The same happens when spiritual leaders follow bad theology. They tried handling matters in their own lives, and they figured they could handle matters of God, as well. This is where too many churches and denominations can get off track. This is also where we get cults.

Of Slaves and Princes

Another danger of the poor suddenly becoming rich is that they may use their newfound influence to get back at established wealth. They might try to show off, to prove themselves (which can help lead to their bankruptcy).

This also can be a danger with religious leaders. When some parishioners get upset with how churches are being run, they may get ordained and/or start a new church. Again, this is where too many churches and denominations can get off track, and where we get cults.

How this can be good news comes through how God redeems everything.

John 8:34 Jesus replied, “Very truly I tell you, everyone who sins is a slave to sin. (NIV)

We are all slaves to sin … until Jesus came along to make us righteous:

Romans 6:17 But thanks be to God that, though you used to be slaves to sin, you have come to obey from your heart the pattern of teaching that has now claimed your allegiance. 18 You have been set free from sin and have become slaves to righteousness. (NIV)

As the redeemed of Christ, we become co-heirs in Christ and will rule over this world (Romans 8, Revelation 20).

It is only worse for slaves to rule over princes if the princes are of this world and slaves to sin.

Prince of Peace rich in grace, help us be wise with what You have entrusted to us, and if we must be slaves may it be to Your righteousness. Rule in our hearts and minds. Rule over our lives.


He Says “Come”

Proverbs 19:7

“All the brethren of the poor do hate him: how much more do his friends go far from him? he pursueth them with words, yet they are wanting to him.”
“The poor are shunned by all their relatives– how much more do their friends avoid them! Though the poor pursue them with pleading, they are nowhere to be found.” – NIV

Poor and Lonely

How sad is it that when a person has nothing, even his own family will avoid him? This happens a lot, especially to people who are in need. Nobody seems to want to hang out around people who are poor. Being poor and needy can make one awfully lonely.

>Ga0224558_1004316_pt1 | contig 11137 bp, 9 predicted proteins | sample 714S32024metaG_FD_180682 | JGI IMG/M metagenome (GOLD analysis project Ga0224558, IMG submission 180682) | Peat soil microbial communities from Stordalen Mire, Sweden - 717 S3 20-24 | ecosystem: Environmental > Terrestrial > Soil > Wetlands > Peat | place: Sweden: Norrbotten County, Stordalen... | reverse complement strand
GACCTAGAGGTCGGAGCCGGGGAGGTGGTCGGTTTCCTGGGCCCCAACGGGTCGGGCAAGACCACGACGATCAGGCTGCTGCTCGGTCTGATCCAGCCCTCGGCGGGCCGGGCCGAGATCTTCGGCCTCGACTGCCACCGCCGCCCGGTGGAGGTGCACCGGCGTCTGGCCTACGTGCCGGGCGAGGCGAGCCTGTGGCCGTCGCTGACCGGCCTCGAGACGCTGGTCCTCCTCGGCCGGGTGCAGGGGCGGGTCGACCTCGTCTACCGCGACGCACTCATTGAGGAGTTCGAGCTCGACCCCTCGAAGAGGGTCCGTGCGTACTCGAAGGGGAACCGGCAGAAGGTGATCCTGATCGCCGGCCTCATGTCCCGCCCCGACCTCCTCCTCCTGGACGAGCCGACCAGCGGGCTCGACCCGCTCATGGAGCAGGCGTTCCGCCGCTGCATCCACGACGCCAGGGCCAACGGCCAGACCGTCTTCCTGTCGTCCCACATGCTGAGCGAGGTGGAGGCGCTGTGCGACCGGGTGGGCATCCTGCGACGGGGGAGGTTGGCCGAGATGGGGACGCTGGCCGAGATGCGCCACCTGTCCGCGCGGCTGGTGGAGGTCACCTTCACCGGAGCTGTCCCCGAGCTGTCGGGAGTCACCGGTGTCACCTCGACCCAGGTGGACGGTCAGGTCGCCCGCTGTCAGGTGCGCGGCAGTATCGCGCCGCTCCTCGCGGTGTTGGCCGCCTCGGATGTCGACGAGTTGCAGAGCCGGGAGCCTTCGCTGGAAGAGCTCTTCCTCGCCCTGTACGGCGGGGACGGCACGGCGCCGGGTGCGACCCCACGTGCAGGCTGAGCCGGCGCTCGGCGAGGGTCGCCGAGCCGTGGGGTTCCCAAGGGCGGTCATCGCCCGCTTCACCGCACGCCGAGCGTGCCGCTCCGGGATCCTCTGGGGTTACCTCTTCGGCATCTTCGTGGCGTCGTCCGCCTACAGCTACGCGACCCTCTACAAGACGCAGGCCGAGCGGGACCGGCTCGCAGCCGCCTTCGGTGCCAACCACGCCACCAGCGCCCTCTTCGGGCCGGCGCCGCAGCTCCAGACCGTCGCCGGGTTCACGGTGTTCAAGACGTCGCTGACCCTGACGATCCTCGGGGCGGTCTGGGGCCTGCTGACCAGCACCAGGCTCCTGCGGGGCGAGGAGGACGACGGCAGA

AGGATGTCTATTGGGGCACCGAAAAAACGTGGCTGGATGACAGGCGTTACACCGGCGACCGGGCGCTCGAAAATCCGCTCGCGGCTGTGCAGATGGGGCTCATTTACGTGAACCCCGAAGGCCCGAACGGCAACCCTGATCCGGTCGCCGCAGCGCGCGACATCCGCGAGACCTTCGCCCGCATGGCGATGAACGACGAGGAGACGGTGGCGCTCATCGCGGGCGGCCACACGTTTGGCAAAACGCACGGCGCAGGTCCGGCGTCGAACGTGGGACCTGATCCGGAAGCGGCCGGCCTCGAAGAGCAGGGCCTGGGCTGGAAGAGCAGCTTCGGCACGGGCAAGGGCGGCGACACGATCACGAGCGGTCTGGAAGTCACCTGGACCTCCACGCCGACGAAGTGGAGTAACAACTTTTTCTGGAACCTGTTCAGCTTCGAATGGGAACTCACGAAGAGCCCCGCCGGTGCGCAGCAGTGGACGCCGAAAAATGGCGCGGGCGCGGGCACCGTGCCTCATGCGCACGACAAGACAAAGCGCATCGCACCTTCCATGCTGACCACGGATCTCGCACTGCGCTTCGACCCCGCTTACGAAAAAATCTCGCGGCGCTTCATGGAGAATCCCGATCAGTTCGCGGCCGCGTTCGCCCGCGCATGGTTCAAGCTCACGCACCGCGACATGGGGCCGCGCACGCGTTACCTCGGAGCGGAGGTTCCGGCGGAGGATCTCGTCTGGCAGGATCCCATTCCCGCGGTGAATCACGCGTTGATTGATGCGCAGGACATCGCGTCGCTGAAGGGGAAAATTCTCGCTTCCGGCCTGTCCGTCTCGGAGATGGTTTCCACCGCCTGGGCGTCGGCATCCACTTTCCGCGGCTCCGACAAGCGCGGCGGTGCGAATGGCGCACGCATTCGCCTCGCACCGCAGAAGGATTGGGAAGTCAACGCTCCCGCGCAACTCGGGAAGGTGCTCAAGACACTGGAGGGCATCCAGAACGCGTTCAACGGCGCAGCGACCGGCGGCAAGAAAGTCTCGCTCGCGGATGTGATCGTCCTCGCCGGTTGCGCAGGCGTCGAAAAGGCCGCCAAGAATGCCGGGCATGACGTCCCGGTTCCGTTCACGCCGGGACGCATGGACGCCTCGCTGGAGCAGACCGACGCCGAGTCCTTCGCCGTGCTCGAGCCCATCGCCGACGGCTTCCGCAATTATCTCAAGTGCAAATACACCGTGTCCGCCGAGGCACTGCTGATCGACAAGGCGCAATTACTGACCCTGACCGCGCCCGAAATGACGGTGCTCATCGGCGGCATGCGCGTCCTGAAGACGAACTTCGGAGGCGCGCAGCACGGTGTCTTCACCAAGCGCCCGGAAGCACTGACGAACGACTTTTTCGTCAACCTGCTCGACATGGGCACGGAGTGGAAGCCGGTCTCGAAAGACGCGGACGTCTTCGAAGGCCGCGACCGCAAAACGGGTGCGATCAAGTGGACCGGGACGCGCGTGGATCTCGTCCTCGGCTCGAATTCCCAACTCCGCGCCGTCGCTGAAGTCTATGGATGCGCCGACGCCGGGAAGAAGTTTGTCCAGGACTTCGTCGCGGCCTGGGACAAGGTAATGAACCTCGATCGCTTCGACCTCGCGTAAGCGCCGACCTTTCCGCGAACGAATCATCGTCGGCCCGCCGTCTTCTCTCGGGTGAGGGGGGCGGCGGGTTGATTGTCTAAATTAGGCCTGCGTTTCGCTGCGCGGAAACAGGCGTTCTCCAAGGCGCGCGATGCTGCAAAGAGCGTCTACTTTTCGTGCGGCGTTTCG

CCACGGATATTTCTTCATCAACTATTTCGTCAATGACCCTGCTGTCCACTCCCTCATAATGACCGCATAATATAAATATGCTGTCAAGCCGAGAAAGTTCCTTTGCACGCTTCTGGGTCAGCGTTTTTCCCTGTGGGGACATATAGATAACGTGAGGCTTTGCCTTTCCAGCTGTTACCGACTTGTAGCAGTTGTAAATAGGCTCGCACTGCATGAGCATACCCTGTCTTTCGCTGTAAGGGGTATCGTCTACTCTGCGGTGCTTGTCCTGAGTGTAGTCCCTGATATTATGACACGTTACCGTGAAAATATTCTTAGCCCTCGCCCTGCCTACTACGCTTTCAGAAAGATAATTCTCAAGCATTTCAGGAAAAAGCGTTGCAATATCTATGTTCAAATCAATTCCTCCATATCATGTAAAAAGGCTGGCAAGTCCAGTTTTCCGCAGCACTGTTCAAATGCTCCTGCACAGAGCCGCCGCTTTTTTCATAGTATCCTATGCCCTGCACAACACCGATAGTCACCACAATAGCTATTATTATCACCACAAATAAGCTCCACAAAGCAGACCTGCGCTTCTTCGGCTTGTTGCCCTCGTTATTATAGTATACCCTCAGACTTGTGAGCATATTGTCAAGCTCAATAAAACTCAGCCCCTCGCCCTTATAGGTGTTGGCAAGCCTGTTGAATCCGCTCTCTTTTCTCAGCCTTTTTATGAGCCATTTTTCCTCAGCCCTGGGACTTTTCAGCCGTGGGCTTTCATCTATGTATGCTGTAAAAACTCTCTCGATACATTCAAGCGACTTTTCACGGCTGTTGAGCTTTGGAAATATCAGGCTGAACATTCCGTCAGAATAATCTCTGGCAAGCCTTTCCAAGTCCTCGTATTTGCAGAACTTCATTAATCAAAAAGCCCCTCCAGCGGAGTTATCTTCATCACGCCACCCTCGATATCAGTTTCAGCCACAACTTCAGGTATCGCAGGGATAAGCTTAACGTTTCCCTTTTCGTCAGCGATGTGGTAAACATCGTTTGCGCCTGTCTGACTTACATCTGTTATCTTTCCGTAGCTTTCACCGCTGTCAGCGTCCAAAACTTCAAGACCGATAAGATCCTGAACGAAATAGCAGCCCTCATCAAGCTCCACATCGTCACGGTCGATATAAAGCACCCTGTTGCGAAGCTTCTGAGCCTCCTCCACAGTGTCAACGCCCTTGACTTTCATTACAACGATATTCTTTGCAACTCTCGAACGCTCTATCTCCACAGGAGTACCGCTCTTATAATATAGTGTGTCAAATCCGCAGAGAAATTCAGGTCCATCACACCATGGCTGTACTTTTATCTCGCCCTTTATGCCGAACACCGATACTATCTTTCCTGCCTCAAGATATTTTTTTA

I know some people who need family and friends. They need support and encouragement, but none can be found. Why? The family and “friends” say, “The only time they call is when they want something.”

In reality, many of the poor in this world are poor as a result of their own unwise choices. But there are also many more who are needy out of no real fault of their own. They are the ones that could truly benefit from a caring family member or friend.

Closer than a Brother

In reality, a real friend or brother would not run from one in need. “A friend loveth at all times, and a brother is born for adversity.” – Proverbs 17:17 KJV

All I know is that I am thankful that the richest one in the universe never ran from me. Jesus is a friend that sticks closer than a brother and understands what it means to be rejected.

“For he shall grow up before him as a tender plant, and as a root out of a dry ground: he hath no form nor comeliness; and when we shall see him, there is no beauty that we should desire him. He is despised and rejected of men; a man of sorrows, and acquainted with grief: and we hid as it were our faces from him; he was despised, and we esteemed him not.” – Isaiah 53:2-3 KJV

I am so thankful that I serve a loving and generous God who not only knows my needs and doesn’t run away, but calls all men unto Himself…

“Is anyone thirsty? Come and drink– even if you have no money! Come, take your choice of wine or milk– it’s all free!” – Isaiah 55:1 NLT

 


Friend to the Giver (Money Or Marbles)

Proverbs 19:6

“Many will intreat the favour of the prince: and every man is a friend to him that giveth gifts.”

Lottery Winners

If there is anything I wish I could be, while at the same time being happy I am not, it’s a lottery winner. Who would not want to suddenly come into a boat load of money, right? But then again, who would really want to have all those “friends.”

Sometimes when I scroll down through my list of “friends” on Facebook I am amazed at how many I don’t even know. I have several hundred friends on Facebook, but only a few of them would come to a party if I invited them. On the other hand, if I were to win the lottery…well…there wouldn’t be enough room to hold all the “friends” that would show up.

One thing that lottery winners find out when they win is that one is never short of cousins in need of life-or-death surgery and the cash to pay for it. When one has money there is always somebody who wants to be his friend – or relative.